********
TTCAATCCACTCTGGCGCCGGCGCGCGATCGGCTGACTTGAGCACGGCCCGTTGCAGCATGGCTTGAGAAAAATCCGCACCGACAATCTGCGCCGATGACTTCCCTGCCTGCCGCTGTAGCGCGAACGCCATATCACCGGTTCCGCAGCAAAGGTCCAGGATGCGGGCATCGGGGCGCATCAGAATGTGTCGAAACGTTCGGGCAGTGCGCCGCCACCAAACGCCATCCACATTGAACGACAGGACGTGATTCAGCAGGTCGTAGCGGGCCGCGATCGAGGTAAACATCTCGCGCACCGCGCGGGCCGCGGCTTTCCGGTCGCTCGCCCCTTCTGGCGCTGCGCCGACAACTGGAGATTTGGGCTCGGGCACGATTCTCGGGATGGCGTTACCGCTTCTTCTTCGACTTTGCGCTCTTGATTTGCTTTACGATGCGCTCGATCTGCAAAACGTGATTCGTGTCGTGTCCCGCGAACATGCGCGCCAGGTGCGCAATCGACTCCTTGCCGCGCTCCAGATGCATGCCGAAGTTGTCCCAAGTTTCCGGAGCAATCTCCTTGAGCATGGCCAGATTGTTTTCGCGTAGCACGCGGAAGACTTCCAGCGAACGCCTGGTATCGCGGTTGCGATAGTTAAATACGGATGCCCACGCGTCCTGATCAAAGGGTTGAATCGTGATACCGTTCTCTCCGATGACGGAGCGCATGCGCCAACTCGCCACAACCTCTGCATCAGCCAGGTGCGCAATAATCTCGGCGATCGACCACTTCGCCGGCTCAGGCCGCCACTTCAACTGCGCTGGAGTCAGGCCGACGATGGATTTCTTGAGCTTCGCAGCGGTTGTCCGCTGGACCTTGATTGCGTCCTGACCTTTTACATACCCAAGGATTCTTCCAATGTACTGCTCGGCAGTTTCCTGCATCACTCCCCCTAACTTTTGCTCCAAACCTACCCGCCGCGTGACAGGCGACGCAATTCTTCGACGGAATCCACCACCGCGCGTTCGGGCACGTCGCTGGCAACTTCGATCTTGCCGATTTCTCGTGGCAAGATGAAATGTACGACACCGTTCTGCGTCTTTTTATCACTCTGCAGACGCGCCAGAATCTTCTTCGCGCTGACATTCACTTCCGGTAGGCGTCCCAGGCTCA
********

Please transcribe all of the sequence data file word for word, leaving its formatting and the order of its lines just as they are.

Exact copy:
TTCAATCCACTCTGGCGCCGGCGCGCGATCGGCTGACTTGAGCACGGCCCGTTGCAGCATGGCTTGAGAAAAATCCGCACCGACAATCTGCGCCGATGACTTCCCTGCCTGCCGCTGTAGCGCGAACGCCATATCACCGGTTCCGCAGCAAAGGTCCAGGATGCGGGCATCGGGGCGCATCAGAATGTGTCGAAACGTTCGGGCAGTGCGCCGCCACCAAACGCCATCCACATTGAACGACAGGACGTGATTCAGCAGGTCGTAGCGGGCCGCGATCGAGGTAAACATCTCGCGCACCGCGCGGGCCGCGGCTTTCCGGTCGCTCGCCCCTTCTGGCGCTGCGCCGACAACTGGAGATTTGGGCTCGGGCACGATTCTCGGGATGGCGTTACCGCTTCTTCTTCGACTTTGCGCTCTTGATTTGCTTTACGATGCGCTCGATCTGCAAAACGTGATTCGTGTCGTGTCCCGCGAACATGCGCGCCAGGTGCGCAATCGACTCCTTGCCGCGCTCCAGATGCATGCCGAAGTTGTCCCAAGTTTCCGGAGCAATCTCCTTGAGCATGGCCAGATTGTTTTCGCGTAGCACGCGGAAGACTTCCAGCGAACGCCTGGTATCGCGGTTGCGATAGTTAAATACGGATGCCCACGCGTCCTGATCAAAGGGTTGAATCGTGATACCGTTCTCTCCGATGACGGAGCGCATGCGCCAACTCGCCACAACCTCTGCATCAGCCAGGTGCGCAATAATCTCGGCGATCGACCACTTCGCCGGCTCAGGCCGCCACTTCAACTGCGCTGGAGTCAGGCCGACGATGGATTTCTTGAGCTTCGCAGCGGTTGTCCGCTGGACCTTGATTGCGTCCTGACCTTTTACATACCCAAGGATTCTTCCAATGTACTGCTCGGCAGTTTCCTGCATCACTCCCCCTAACTTTTGCTCCAAACCTACCCGCCGCGTGACAGGCGACGCAATTCTTCGACGGAATCCACCACCGCGCGTTCGGGCACGTCGCTGGCAACTTCGATCTTGCCGATTTCTCGTGGCAAGATGAAATGTACGACACCGTTCTGCGTCTTTTTATCACTCTGCAGACGCGCCAGAATCTTCTTCGCGCTGACATTCACTTCCGGTAGGCGTCCCAGGCTCA